Studies have shown that while you think you are multitasking, you are in fact task switching, which means your attention is switching between two or more pieces of work and that depletes the energy resources you have to do your work.

        This is why, even though you may have done little to no physical activity, you arrive home at the end of the day feeling exhausted and not in the mood to do anything.

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        We know it is not a good way to get quality work done, but the demands for out attention persist and rather than reduce, are likely to increase as the years go by.

        So what to do about it?

        Ways to stop multitasking and increase productivity

        Now, forget about how to multitask!

        Here are a few strategies on how to stop multitasking so you can get better quality and more work done in the time you have each working day:

        1. Get enough rest

        When you are tired, your brain has less strength to resist even the tiniest attention seeker. This is why when you find your mind wandering, it is a sign your brain is tired and time to take a break.

        This does not just mean taking breaks throughout the day, it also means making sure you get enough sleep every day.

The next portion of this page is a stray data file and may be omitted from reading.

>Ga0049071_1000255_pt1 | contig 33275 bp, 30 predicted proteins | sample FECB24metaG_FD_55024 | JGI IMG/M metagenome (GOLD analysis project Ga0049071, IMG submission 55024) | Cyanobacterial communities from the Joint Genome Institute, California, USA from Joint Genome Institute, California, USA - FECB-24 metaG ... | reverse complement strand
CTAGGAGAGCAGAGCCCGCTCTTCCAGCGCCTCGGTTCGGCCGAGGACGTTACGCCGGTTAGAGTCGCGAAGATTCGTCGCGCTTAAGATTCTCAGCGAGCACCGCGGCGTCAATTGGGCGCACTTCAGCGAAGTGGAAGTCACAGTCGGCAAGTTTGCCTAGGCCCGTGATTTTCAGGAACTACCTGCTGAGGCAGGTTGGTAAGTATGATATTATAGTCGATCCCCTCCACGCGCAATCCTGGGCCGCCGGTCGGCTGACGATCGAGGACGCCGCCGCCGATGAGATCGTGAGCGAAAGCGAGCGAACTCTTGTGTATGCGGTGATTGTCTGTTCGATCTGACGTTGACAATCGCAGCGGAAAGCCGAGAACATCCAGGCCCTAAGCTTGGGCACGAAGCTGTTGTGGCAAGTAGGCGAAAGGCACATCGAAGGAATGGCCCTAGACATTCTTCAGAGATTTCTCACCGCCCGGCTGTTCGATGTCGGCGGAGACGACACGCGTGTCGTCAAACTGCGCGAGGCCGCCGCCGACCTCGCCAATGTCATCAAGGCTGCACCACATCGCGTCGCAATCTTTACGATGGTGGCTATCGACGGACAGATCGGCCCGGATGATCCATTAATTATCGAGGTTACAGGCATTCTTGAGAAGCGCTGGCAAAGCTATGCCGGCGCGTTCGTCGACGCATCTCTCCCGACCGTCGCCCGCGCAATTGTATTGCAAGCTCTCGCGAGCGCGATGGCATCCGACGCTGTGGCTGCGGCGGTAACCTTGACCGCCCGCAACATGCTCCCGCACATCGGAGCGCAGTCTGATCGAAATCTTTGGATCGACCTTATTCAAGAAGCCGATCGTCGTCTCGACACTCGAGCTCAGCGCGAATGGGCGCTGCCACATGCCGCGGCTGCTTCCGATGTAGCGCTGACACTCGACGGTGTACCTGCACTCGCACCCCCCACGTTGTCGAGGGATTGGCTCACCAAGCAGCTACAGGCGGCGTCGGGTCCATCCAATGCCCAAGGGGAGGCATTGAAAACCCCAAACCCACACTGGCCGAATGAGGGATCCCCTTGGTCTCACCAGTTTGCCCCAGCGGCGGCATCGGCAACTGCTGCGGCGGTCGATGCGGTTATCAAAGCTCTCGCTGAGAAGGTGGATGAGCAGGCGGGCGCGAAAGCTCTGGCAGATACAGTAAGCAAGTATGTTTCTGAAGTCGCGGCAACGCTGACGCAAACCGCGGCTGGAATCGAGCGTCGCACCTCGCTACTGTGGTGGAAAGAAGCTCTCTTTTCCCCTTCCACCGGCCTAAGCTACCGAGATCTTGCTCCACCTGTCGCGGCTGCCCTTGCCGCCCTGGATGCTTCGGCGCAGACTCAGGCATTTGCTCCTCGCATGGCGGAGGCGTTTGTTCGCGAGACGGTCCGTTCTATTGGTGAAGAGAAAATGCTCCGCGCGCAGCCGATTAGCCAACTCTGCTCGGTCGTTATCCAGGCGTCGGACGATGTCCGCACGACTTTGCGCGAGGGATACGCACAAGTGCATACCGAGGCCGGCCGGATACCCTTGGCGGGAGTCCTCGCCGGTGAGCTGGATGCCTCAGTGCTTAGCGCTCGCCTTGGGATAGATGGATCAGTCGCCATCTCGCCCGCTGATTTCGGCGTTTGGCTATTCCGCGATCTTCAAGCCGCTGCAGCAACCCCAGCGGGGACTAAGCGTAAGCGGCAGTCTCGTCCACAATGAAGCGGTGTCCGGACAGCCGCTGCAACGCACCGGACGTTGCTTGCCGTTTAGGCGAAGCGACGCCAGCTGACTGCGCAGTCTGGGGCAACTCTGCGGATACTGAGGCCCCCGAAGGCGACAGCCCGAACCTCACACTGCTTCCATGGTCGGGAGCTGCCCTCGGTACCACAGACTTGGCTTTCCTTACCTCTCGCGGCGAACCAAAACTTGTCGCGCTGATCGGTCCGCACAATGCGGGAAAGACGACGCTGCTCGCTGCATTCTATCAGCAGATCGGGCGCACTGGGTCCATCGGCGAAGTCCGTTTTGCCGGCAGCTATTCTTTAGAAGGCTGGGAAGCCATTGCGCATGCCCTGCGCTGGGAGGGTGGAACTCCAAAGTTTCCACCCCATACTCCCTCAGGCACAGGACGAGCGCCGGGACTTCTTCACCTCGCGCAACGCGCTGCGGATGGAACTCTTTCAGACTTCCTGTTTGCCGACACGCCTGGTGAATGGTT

When you are well rested and take short regular breaks throughout the day your brain is fully refuelled and ready to focus in on the work that is important.

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        2. Plan your day

        When you don’t have a plan for the day, the day will create a plan for you. When you allow outside influences to take control of your day, it is very hard not to be dragged off in all directions.

        When you have a plan for the day, when you arrive at work your brain knows exactly what it is you want to accomplish and will subconsciously have prepared itself for a sustained period of focused work.

        Your resistance to distractions and other work will be high and you will focus much better on the work that needs doing.

        3. Remove everything from your desk and screen except for the work you are doing

        I learned this one a long time ago. In my previous work, I worked in a law office and I had case files to deal with. If I had more than one case file on my desk at any one time, I would find my eyes wandering over the other case files on my desk when I had something difficult to do.

        I was looking for something easier. This meant often I was working on three or four cases at one time and that always led to mistakes and slower completion.

        Now when I am working on something, I am in full-screen mode where all I can see is the work I am working on right now.

        4. When at your desk, do work